Curbing ransomware breaches: 5 actions your organization can take today

Ransomware attacks are a serious and growing threat to the healthcare sector as organizations deploy more Internet of Medical Things devices. According to the Ponemon Institute, more than 20 percent of attacks during COVID-19 were rooted in IoMT devices. 

During an April webinar hosted by Becker's Hospital Review and sponsored by Cynerio, Chad Holmes, product evangelist at Cynerio, discussed the ransomware environment and how hospitals can improve their security.

Five key takeaways: 

1. Start talking about ransomware in healthcare. To secure budgets for IT security in healthcare, it's essential that key stakeholders understand the impact of ransomware. The risks aren't limited to the IT infrastructure; patients can suffer collateral damage. As Mr. Holmes explained, "Among healthcare organizations that experienced ransomware attacks during the pandemic, the Ponemon Institute found that 71 percent reported longer patient lengths of stay, a little over a third saw increased patient complications, and almost a quarter saw increased mortality rates." 

2. Acknowledge and address shortfalls of in-place IT. Only a fraction of hospital IT budgets are spent on cybersecurity. As a result, most healthcare organizations have massive security vulnerabilities, which represent easy entry points for ransomware collectives. According to Mr. Holmes, "Every engagement we have, we see malware from the late 1990s and early 2000s on old machines. At the same time, IoMT devices and application programming interfaces are rarely protected in any significant way." To better improve a hospital's security posture, IoMT devices represent the highest-impact investment area.

3. Consider unique dynamics and supplement staff. Staffing is incredibly challenging in healthcare right now, and that goes for IT teams as well as clinical employees. Mr. Holmes recommended three ways that healthcare systems can supplement their IT teams. "For large efforts, look to managed service providers and managed security service providers for help. When it comes to specific technologies, push your vendors for technical account managers and customer success managers. For ongoing cybersecurity assistance, consider part-time, contract or remote resources."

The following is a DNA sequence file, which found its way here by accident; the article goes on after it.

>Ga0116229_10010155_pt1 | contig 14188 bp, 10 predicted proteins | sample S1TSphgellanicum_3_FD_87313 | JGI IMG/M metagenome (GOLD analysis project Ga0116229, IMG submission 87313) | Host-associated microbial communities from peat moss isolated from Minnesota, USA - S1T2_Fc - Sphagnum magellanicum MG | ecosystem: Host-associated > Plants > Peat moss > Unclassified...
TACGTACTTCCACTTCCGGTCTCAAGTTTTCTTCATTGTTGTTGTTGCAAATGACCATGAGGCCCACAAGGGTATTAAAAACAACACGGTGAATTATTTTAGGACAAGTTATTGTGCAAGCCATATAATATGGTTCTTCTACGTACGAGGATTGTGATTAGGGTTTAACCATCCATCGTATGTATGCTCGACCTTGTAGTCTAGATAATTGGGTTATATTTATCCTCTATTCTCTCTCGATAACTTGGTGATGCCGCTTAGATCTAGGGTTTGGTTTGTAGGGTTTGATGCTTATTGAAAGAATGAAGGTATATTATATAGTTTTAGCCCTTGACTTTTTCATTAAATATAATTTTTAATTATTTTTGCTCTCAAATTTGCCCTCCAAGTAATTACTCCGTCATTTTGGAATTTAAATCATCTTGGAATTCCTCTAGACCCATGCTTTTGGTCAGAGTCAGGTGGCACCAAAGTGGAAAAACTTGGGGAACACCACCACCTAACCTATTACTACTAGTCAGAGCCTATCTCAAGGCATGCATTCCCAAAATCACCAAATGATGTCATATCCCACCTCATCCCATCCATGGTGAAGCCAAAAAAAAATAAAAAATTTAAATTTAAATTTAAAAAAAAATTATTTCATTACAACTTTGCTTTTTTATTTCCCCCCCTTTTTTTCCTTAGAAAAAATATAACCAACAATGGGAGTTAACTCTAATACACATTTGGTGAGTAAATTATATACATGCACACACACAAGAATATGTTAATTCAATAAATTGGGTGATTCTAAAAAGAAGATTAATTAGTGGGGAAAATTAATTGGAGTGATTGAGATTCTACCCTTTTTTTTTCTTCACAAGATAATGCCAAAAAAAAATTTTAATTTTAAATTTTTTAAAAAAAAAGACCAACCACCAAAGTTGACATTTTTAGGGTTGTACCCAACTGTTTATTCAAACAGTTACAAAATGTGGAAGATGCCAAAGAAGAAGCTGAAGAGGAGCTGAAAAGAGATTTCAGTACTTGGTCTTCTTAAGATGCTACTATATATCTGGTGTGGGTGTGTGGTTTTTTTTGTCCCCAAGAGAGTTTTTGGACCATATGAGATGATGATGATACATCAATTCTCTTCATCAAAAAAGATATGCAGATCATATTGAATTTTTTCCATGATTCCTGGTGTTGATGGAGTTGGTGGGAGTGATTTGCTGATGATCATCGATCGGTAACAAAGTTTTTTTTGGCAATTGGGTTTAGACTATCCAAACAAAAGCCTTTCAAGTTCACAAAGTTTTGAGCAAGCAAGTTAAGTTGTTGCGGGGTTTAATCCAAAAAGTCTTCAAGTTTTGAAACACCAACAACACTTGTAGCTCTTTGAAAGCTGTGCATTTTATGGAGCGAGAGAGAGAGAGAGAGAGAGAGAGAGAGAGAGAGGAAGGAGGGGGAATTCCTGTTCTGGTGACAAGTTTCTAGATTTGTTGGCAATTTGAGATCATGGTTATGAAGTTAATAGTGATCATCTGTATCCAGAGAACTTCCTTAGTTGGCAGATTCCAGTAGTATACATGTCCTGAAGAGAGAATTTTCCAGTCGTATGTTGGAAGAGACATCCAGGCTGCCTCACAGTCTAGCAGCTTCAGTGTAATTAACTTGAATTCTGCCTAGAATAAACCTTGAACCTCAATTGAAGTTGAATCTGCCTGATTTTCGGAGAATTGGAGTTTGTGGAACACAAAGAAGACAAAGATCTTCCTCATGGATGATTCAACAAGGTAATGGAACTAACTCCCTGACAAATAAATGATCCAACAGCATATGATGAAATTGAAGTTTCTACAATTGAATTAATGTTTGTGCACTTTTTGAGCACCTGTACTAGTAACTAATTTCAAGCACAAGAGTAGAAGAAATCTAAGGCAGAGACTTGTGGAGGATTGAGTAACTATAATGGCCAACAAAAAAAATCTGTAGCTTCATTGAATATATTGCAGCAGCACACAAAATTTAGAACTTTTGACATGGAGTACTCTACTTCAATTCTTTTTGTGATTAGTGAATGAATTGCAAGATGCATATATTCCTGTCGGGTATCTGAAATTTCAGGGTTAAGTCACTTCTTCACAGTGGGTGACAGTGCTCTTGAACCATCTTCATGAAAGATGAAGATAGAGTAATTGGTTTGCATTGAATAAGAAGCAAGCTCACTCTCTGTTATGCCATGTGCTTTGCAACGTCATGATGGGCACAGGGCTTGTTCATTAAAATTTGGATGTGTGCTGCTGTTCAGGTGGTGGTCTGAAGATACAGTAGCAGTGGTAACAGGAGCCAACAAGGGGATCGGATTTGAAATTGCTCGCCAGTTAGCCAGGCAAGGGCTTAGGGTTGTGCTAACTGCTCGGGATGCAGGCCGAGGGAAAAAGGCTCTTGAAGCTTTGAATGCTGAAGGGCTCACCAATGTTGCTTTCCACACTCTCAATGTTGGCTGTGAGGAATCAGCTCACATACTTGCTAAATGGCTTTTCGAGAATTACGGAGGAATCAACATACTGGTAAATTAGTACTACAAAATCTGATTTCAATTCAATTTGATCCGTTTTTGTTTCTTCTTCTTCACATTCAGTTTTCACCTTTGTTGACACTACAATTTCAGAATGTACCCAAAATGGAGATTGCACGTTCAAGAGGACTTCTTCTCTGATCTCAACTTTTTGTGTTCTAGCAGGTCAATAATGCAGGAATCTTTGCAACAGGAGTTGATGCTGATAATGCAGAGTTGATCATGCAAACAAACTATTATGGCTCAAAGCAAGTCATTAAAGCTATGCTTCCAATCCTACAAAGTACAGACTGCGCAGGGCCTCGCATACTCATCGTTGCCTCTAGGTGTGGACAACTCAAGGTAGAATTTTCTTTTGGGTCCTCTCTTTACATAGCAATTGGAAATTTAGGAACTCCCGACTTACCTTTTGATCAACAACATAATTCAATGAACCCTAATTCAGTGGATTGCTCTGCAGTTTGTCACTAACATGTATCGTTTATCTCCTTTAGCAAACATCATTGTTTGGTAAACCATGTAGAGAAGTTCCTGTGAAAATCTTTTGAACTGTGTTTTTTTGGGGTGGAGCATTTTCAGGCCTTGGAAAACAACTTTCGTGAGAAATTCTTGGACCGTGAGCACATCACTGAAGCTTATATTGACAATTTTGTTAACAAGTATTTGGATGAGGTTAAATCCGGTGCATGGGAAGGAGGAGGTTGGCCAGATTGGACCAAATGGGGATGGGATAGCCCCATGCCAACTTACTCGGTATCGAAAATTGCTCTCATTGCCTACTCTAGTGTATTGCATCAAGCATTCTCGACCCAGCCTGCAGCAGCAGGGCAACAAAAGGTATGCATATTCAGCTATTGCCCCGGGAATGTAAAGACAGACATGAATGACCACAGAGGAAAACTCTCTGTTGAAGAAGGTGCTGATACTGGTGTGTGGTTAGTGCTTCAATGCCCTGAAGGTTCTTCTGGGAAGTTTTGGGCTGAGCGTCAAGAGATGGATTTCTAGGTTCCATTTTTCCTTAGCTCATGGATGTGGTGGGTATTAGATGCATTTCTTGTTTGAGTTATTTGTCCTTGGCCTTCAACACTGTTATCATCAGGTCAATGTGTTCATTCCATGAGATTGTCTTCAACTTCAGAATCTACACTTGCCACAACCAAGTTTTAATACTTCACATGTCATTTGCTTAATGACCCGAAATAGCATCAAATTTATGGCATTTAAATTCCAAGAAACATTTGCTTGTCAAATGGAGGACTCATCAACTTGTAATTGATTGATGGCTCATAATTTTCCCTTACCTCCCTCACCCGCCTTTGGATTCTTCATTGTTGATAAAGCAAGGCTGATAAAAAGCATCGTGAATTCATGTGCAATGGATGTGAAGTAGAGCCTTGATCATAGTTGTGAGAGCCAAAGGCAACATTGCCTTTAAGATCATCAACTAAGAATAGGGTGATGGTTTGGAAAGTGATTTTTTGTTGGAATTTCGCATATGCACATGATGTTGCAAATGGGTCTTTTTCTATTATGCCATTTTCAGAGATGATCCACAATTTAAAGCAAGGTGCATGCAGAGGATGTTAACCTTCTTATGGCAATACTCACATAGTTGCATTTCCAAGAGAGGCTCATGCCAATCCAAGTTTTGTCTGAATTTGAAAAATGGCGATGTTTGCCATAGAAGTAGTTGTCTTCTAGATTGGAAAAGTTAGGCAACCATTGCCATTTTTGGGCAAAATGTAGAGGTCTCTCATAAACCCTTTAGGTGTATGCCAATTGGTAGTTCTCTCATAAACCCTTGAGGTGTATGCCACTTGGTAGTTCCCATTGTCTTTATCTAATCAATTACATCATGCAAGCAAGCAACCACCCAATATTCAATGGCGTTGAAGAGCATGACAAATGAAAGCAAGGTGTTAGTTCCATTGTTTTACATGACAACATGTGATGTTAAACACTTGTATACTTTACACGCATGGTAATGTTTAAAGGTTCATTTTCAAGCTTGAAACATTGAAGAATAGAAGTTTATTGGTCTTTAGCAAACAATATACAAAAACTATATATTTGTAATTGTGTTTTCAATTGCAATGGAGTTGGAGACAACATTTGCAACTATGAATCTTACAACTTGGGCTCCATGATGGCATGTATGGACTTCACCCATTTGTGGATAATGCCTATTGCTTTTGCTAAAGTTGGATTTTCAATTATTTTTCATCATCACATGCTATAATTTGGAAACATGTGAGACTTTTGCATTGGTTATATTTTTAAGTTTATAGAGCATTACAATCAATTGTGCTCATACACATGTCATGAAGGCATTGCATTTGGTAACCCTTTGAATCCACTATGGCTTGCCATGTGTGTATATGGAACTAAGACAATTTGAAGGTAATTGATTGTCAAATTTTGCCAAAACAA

4. Make security achievable. A best practice is for healthcare organizations to connect with peers to share experiences and stories. "Investigate emerging trends and effective responses. Be aware of industry alerts and attack patterns. It's a great idea to join groups like the Cyber Health Working Group. If you understand what your peers are seeing and doing, you can implement similar protections in your own environment," Mr. Holmes suggested. It's also advisable to role play and plan your response. Consider "hospital in a box" technology solutions that can be deployed quickly if an attack occurs.

5. Immediately identify and stop attacks. While it's important to have a triage and emergency response plan in place for cyberattacks, leading organizations are also adopting a "business as usual" model of IoT risk identification and mitigation. 

 

Cynerio's attack detection and response technology can play a central role by proactively identifying attacks. "We find malware in 80 percent of our engagements and critical risks in 100 percent. The key is to start with critical IoT risk reduction, segment your networks and then roll out a longer-term care and recovery strategy for securing the broader environment," Mr. Holmes said. 

The unfortunate truth is that it's all about financial motivation for ransomware attackers. "They are going after the lowest-hanging fruit, and in many cases, that's things like Internet of Things devices that are connected to patients and hospital systems," Mr. Holmes said. 

To register for upcoming webinars, click here.

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